P.S. Rats do make wonderful pets (but again differing personalities).

Dark_Tezcatlipoca
June 8th, 2008, 12:35 PM
Have you considered dwarf hamsters? I personally think they are even cuter and have more personality. Many people have a notion that dwarves are nippy and anti-social.

I read in a book that dwarves never bite. Is this not true?

Tabby
June 8th, 2008, 12:47 PM
Actually, I have found that gerbils have a much better temperament than hamsters. In fact, I've talked to quite a few people that feel the same way. I have gerbils, 4 boys and 2 girls, and they are a lot of company and tons of fun! They have escaped on the odd occasion but I'm one of those paranoid types, since I have 7 cats too, and check their cages often.

Good luck! I love my little buggers, they are great!

Pink_sheep
June 8th, 2008, 07:48 PM
I read in a book that dwarves never bite. Is this not true?
Not in my experience! I had a dwarf hammie that took a real dislike to my brother-in-law and gave him a VERY nasty nip on the hand!

Kaylee
June 8th, 2008, 08:09 PM
I read in a book that dwarves never bite. Is this not true?

Biting would depend on the specific animal's tempermant but dwarves move a lot faster than Syrians. I had a Syrian who was sweet and calm, smart and loved to be held, one sister had one that was skittish but liked to be held if it was done slowly, and my other sister had one that was termpermental but very smart and liked attention when she wanted it. I've heard male Syrians are the calmest hamsters but I really think it depends on the animal.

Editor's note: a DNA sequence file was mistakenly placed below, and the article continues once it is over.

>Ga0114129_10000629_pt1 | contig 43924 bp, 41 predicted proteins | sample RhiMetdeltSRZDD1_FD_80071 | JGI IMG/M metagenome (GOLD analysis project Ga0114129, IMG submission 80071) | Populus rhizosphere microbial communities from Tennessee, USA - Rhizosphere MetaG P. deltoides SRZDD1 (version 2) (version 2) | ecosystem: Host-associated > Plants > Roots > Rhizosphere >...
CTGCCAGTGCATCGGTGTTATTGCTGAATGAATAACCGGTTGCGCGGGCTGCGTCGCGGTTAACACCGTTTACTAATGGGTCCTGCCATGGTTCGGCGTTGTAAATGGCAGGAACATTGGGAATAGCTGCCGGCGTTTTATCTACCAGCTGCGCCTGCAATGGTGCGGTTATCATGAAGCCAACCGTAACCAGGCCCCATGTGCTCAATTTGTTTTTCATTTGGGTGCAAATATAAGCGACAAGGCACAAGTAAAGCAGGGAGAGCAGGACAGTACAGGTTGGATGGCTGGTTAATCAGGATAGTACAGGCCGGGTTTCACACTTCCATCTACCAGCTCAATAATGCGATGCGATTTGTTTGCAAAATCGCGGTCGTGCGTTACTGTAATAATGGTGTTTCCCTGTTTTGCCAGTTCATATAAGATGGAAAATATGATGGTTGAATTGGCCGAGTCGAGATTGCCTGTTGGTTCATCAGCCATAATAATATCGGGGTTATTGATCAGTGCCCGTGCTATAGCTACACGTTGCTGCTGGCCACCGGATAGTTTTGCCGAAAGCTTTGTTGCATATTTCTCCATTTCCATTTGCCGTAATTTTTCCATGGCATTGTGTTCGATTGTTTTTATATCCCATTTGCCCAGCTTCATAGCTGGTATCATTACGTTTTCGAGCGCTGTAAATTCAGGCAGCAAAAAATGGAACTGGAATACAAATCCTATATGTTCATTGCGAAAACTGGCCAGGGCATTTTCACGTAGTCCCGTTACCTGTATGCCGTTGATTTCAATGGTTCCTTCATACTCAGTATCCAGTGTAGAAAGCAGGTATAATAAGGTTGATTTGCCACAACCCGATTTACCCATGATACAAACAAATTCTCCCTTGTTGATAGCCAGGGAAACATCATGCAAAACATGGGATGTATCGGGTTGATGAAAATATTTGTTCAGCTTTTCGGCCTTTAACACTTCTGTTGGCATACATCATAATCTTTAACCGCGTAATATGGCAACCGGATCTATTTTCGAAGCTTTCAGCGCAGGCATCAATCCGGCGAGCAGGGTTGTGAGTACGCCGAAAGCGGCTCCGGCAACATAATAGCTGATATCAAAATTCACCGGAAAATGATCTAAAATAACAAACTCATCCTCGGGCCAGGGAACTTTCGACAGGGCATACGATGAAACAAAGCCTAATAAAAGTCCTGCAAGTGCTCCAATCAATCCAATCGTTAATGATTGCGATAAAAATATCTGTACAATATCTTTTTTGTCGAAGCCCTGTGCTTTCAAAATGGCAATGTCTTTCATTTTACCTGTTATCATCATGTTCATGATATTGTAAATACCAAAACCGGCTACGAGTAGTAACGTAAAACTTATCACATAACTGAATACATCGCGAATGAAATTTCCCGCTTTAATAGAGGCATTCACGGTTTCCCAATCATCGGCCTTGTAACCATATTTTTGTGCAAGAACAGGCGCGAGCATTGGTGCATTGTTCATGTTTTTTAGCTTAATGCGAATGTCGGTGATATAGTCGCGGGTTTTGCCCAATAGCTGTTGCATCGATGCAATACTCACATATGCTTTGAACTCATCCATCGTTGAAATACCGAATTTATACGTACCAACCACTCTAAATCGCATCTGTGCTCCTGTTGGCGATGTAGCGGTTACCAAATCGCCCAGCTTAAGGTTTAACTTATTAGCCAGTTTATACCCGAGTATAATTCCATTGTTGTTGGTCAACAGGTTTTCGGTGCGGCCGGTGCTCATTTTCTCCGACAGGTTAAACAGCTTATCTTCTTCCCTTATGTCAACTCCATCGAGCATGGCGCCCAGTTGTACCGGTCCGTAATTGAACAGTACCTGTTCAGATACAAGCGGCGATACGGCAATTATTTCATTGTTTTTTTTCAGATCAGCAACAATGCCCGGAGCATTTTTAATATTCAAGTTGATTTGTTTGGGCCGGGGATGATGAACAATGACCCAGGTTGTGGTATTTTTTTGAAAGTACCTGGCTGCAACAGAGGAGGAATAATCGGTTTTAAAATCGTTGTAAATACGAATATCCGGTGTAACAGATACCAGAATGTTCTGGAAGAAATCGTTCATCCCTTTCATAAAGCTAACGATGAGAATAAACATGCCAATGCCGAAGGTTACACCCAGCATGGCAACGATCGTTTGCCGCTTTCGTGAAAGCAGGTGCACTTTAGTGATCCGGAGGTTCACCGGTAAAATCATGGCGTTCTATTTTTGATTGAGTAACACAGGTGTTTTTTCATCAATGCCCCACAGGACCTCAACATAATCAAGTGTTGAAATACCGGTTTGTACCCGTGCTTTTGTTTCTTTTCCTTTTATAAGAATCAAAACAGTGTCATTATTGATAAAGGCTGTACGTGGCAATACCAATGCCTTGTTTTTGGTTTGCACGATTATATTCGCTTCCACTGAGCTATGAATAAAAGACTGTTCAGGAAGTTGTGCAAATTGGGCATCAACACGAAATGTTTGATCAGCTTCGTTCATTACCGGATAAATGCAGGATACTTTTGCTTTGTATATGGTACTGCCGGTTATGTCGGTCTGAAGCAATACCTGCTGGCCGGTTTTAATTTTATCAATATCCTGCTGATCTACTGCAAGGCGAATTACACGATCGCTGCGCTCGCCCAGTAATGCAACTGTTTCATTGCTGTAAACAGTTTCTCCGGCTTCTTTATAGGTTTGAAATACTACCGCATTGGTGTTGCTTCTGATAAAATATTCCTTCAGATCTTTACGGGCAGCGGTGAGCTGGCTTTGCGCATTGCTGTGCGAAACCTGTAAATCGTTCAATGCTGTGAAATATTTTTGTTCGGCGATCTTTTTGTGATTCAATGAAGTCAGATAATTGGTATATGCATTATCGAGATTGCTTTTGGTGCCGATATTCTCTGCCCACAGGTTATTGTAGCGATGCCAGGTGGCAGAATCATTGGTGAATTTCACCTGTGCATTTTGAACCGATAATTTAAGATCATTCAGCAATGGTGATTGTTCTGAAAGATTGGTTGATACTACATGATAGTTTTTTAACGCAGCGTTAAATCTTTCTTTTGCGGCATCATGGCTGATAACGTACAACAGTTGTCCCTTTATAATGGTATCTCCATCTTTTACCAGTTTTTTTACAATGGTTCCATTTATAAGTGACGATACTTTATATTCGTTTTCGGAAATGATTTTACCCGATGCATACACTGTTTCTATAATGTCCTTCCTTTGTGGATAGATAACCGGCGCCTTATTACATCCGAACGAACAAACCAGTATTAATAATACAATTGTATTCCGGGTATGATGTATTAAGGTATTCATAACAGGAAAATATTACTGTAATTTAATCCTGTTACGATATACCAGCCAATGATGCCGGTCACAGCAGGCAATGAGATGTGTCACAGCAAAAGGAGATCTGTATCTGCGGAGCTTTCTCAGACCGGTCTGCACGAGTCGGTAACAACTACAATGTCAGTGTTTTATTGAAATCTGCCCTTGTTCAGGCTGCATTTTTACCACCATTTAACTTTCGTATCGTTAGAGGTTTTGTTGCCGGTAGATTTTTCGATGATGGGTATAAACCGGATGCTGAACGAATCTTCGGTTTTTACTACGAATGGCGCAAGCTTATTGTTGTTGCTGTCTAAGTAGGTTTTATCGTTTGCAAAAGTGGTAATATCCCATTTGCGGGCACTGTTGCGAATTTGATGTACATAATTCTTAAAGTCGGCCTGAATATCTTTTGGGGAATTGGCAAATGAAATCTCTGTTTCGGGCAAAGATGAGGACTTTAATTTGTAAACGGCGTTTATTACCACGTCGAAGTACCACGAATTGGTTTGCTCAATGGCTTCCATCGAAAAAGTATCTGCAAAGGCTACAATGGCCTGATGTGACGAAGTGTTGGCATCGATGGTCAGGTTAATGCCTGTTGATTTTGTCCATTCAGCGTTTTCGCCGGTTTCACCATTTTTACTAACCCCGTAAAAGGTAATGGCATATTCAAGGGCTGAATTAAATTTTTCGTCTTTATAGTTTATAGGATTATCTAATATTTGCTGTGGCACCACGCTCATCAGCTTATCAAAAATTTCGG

It's been awhile since they passed but one sister has gerbils now. They are fun to play with but they're very quick and chew on everything. Our hamsters very rarely chewed on their cages, they'd chew on their chew toys instead, but the gerbils got moved into fish aquariums because they were constantly chewing new holes in the cages.

Hamsters and Gerbils really do best in large aquariums or even large plastic totes with holes or screen in the lid because there is less to chew on. Wire cages are bad for teeth and the plastic habitats with all the tunnels, while cool to look at and lots of fun for some animals, are expensice and they chew on them a lot. Their stomachs are not made to handle plastic. I moved my hamster into a tote, but that was because she was geting too big for her habitat and I was afraid she'd get stuck in the tubes. It was a lot bigger and she loved having room to play.

Oh, and also, while they don't really smell, females (hamsters and gerbils both) go into heat every few days and they do smell a little then. Kind of a sickly sweet smell, not dirty cage but definitely off so you have to vigilant about cleaning. You don't want a dirty cage on top of the heat smell.

Willow Rosette
June 8th, 2008, 08:26 PM
IMHO Rats and Guinea pigs are much more social. Id spend some time at the pet store or human society and get to know them before you make a decision.